A texture unlike any other – reds and yellows and greens and blues, love and loneliness, fragility and sorrow – caught in transparency, the celluloid grains appear to physically hold the light in the stock, finally, screen and light become tangible. Their story, Mr. Chow’s and Mrs. Chan’s, blooms from the bud of loneliness, they fulfil their essential desires by supporting each other. The cracks are obvious, they’re both suspicious of their partner’s adultery, and they decide to cater to the other’s simple loneliness as their bond grows stronger over comforting the other’s sorrowful realisation.
They go on a date together, why they’re doing this is never explained outright, their reason is left as a surprise. This isn’t a motivated plot, there are no agendas, they are two people at the most fragile point in their lives. In fact, the entire movie feels like glass, easily breakable, but In The Mood For Love is more precious because of its beauty. A stunning, depthy exploration of human desires.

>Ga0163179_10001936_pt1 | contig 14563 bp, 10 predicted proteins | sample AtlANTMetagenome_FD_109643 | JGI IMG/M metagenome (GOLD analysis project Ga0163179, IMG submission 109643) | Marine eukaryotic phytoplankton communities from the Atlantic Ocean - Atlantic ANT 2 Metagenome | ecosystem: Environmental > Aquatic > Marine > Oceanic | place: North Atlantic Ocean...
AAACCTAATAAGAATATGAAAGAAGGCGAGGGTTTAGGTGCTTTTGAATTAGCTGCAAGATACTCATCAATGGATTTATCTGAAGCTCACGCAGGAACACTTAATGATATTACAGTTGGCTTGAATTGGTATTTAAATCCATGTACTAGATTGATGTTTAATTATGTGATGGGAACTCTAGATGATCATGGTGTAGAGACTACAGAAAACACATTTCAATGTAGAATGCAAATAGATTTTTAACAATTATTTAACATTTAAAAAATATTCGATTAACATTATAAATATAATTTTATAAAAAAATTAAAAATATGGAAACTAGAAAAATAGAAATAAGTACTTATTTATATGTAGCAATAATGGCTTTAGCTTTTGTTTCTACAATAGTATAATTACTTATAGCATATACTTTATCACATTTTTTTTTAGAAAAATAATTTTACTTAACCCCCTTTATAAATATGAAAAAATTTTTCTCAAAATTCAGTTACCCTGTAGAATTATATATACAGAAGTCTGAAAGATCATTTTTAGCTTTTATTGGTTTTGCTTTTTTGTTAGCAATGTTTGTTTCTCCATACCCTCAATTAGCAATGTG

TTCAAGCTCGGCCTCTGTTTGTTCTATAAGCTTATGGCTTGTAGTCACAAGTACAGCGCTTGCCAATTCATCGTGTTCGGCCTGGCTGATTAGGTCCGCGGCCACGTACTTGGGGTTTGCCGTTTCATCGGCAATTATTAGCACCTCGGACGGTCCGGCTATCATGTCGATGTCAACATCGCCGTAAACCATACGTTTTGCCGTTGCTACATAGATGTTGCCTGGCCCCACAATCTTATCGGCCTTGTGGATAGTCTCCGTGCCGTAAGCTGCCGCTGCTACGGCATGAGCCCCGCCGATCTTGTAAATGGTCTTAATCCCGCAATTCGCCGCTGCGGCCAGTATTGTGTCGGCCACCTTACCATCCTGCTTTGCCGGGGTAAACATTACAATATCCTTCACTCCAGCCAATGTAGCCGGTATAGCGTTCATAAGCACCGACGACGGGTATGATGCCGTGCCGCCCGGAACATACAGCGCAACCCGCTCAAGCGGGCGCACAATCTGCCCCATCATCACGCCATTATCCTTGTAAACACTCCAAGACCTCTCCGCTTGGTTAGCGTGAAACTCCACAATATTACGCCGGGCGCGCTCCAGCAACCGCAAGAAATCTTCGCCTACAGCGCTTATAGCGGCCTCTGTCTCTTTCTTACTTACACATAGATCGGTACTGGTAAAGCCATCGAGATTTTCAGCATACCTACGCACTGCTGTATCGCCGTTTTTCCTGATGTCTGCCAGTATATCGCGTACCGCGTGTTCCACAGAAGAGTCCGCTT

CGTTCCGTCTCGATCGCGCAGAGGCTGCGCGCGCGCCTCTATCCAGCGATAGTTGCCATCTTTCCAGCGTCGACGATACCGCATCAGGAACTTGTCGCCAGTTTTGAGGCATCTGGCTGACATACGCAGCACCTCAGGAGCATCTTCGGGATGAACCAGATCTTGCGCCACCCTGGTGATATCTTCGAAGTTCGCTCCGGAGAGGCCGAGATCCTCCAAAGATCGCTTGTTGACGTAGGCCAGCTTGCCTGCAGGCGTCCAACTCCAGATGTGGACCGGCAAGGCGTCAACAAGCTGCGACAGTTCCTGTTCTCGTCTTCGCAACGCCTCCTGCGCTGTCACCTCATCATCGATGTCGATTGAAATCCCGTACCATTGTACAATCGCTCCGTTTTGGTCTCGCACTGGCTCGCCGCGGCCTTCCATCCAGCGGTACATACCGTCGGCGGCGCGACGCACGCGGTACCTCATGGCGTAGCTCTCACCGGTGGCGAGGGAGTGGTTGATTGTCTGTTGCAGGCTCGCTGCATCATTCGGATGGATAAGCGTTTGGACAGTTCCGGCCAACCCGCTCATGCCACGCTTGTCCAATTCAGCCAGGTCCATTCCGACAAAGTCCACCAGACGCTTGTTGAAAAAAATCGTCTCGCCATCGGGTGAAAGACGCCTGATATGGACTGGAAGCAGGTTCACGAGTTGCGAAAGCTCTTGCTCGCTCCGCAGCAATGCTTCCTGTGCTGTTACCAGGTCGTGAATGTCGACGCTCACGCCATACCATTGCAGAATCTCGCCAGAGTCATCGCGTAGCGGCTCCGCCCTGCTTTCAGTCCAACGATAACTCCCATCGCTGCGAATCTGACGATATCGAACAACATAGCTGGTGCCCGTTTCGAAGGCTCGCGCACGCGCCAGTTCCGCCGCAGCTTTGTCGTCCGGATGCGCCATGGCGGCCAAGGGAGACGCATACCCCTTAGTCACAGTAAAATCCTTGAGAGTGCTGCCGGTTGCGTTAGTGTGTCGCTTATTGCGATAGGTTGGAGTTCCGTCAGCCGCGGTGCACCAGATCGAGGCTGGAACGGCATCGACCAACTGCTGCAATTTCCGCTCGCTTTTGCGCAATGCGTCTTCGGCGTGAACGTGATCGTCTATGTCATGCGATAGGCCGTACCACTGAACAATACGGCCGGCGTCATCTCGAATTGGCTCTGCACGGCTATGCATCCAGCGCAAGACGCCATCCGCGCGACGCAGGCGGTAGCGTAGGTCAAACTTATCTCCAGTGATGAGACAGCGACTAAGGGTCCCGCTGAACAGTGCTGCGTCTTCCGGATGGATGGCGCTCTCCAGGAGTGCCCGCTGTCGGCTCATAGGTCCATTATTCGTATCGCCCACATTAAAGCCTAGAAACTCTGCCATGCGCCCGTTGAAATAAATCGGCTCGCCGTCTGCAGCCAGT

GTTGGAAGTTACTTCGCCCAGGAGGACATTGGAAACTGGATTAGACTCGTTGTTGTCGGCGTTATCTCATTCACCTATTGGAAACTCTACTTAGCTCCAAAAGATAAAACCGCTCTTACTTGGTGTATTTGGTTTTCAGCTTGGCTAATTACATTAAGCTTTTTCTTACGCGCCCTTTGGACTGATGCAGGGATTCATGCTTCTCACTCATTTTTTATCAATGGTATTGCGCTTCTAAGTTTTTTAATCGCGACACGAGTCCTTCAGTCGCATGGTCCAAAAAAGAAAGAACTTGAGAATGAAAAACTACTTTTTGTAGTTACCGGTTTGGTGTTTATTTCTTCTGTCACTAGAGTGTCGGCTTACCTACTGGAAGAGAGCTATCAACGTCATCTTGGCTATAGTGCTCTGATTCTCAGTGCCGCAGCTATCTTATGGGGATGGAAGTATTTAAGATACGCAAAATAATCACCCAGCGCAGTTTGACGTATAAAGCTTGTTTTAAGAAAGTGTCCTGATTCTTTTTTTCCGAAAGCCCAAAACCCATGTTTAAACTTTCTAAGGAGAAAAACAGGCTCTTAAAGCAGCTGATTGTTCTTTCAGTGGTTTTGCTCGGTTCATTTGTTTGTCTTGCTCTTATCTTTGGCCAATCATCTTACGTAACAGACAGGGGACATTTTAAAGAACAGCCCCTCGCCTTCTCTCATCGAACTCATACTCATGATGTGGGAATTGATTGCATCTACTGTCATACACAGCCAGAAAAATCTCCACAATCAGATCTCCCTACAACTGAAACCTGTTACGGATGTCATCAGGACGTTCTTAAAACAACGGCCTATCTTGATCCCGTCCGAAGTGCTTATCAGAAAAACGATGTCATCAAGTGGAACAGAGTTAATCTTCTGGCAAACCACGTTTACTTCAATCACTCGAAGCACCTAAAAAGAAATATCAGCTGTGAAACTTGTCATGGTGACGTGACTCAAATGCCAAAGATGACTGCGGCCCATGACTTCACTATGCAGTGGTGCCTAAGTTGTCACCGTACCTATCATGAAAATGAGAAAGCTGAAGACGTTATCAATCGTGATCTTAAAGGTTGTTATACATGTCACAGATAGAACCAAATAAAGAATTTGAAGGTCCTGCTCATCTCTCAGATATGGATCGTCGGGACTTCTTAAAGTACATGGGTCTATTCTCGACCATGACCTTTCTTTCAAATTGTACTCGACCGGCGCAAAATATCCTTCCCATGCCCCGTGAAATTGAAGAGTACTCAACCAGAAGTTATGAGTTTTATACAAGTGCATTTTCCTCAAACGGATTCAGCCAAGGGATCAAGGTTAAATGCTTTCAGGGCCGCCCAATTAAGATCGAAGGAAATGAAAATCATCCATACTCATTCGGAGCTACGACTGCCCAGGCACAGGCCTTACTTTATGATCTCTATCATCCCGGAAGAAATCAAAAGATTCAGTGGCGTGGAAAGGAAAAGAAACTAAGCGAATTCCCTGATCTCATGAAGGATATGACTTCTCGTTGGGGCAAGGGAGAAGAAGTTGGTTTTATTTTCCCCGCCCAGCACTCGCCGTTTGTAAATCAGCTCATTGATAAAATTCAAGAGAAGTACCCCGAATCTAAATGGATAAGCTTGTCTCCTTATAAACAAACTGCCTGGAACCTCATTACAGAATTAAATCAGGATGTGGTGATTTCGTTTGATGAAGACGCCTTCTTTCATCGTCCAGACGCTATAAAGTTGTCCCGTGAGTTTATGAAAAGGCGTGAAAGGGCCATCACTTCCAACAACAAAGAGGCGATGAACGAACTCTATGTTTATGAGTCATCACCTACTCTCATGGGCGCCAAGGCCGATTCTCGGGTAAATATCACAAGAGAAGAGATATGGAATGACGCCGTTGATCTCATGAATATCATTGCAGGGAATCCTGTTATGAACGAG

We’re never given a formal introduction to their counterparts, we don’t even know what they look like, we’re always lead to suspect that the presented characters are the formative couple. Yet they hardly share the screen time to confirm our suspicion, there’s an element of the unknown to keep your intrigue peaked. We’re subject to the loneliness, we’re swayed to the obvious solution. Yet, they don’t push their moral limits, they question them without breaking them. We aren’t pressured into agreeing with a negative, rather we’re supposed to balance the positive nature of their relationship in order to avoid stepping into the same grey area their partners travel.
Sensitive is too generic a word to describe In The Mood For Love. Tender, appreciative, alive, delicate and illuminating – these adjectives fail to convey the meaning of such a film. Perhaps there are no words, perhaps the film should only be described in the way it describes itself – visually. Seek it, you must.